Person:Edith of Polesworth (1)

Edith of Polesworth
b.perhaps bet 895 - 902
d.15 July
Facts and Events
Name Edith of Polesworth
Alt Name Eadgyth
Gender Female
Birth[4] perhaps bet 895 - 902
Death[3][7] 15 July Pollesbury
Marriage 30 Jan 936 Tamworth, Staffordshire, Englandto Sigtrygg Caech , King of York & Dublin
Burial[4] Tamworth, Staffordshire, England


the text in this section is copied from an article in Wikipedia

Saint Edith of Polesworth (also known as Editha or Eadgyth) is an obscure Anglo-Saxon abbess associated with Polesworth (Warwickshire) and Tamworth (Staffordshire) in Mercia. Her historical identity and floruit are uncertain. Some late sources make her a daughter of King Edward the Elder, but there are differing opinions as regards her actual ancestry. Her feast day is 15 July.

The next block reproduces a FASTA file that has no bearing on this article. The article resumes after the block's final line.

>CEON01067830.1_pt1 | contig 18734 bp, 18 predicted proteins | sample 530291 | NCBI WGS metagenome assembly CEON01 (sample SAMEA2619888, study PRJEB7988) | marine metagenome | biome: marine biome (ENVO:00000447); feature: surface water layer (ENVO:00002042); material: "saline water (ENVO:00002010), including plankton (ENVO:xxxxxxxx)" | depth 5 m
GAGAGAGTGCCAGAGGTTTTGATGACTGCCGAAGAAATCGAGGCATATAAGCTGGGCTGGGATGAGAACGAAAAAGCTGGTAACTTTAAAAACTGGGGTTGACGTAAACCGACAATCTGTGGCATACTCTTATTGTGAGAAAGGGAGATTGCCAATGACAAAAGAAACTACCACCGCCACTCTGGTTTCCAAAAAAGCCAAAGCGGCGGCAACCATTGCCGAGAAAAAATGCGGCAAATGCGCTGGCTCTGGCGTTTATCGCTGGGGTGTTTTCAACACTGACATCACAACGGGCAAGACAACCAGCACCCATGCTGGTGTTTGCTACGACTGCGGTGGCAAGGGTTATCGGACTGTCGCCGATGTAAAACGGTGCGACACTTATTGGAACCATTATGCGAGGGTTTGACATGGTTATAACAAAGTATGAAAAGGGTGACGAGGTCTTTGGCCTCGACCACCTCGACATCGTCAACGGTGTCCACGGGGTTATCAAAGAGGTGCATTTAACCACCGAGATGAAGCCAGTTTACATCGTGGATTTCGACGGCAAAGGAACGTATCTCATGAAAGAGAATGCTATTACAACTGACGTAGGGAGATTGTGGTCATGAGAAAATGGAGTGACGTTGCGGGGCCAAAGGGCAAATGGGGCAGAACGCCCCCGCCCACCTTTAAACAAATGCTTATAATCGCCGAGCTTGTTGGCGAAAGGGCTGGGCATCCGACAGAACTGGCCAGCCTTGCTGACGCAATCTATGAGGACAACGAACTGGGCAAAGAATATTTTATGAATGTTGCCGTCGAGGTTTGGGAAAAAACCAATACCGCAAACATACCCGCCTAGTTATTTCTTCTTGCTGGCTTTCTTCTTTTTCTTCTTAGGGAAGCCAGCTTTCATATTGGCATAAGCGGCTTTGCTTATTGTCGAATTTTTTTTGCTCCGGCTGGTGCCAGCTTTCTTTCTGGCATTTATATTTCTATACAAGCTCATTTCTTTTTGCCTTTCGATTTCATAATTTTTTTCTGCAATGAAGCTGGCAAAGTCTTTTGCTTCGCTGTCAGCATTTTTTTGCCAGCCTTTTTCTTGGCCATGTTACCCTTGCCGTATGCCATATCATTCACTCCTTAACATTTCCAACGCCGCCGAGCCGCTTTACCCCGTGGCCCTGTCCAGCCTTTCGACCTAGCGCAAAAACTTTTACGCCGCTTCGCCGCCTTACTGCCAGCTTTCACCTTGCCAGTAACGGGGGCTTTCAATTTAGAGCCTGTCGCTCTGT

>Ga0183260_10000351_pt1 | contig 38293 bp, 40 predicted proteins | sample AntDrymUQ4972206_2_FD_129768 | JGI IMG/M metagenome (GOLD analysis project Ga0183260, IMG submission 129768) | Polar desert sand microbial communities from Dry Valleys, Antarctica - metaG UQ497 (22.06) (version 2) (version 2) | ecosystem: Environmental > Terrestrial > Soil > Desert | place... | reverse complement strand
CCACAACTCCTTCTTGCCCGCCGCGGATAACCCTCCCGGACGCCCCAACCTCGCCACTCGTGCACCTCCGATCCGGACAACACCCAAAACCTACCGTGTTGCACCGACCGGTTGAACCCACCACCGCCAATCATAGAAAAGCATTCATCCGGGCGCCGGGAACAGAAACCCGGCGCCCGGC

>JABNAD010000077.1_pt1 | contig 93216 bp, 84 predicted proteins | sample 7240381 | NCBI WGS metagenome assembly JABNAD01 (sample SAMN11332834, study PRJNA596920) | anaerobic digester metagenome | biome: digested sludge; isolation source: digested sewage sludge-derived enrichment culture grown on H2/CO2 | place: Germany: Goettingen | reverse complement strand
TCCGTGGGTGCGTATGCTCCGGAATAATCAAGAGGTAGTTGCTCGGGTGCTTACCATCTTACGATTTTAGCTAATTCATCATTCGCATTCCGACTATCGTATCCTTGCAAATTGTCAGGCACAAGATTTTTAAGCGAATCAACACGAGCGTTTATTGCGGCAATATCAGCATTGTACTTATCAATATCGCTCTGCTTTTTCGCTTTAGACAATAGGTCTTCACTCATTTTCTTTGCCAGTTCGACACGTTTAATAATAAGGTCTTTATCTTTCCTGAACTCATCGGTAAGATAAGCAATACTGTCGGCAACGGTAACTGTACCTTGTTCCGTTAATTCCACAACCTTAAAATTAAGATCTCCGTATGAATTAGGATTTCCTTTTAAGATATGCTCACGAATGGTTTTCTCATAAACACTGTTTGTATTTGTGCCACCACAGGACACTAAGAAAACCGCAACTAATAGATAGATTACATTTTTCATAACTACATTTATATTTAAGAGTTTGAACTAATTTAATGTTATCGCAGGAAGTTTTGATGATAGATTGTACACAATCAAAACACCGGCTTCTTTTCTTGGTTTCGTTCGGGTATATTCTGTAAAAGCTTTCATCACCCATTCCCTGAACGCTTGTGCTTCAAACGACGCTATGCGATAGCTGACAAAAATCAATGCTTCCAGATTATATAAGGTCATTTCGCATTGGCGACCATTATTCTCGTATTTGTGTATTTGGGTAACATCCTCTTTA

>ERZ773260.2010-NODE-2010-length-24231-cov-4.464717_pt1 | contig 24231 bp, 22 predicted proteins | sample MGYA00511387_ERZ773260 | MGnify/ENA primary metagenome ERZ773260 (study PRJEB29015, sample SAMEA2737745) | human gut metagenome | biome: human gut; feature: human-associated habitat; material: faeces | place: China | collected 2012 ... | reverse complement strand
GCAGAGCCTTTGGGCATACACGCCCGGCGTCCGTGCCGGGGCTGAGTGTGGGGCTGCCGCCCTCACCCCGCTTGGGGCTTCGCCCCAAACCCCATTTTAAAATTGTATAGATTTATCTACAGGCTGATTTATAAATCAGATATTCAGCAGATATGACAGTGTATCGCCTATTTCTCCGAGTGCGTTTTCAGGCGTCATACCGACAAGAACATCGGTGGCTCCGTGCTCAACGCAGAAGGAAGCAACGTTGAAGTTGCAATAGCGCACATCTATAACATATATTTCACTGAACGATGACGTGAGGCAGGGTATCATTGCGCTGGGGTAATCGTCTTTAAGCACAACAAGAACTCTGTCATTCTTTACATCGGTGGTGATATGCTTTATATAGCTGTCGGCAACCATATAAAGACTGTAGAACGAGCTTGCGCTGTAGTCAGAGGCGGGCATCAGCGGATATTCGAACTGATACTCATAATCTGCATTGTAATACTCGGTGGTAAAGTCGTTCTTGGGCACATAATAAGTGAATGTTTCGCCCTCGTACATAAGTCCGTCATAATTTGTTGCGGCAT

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References
  1.   Edith of Polesworth, in Wikipedia: The Free Encyclopedia. (Online: Wikimedia Foundation, Inc.).
  2.   Saint Edith (?), in Lundy, Darryl. The Peerage: A genealogical survey of the peerage of Britain as well as the royal families of Europe.
  3. Eadweard (Edward) "the Elder", in Baldwin, Stewart, and Todd Farmerie. The Henry Project (King Henry II ): Ancestors of King Henry II.

    Baldwin notes that there is doubt about her name, given that Eadweard already had another daughter named Eadgyth. He has it as uncertain whether her mother was Ecgwynn or Ælfflæd.

  4. 4.0 4.1 EADGYTH , in Cawley, Charles. Medieval Lands: A prosopography of medieval European noble and royal families.
  5.   Earle, John (ed.), and Charles (ed.) Plummer. Two of the Saxon Chronicles Parallel. (Oxford: Clarendon Press, 1892), p. 57.

    A source that a sister of Æthelstan married Sihtric:

    MS D (925) "Her Æþelstan cyning & Sihtric Norðhymbra cyng heo gesamnodon æt Tameweorðþige. iii. k. Februarius. & Æþelstan his sweostor him forgeaf."

  6.   Thorpe, Benjamin. Florentii Wigorniensis. (London: Sumptibus Societatis, 1848), p. 124,p. 129.

    William of Malmesbury is not sure of her name.

  7. Roger of Wendover. Flowers of History. (London: Henry G. Bohn, 1849), p. 925.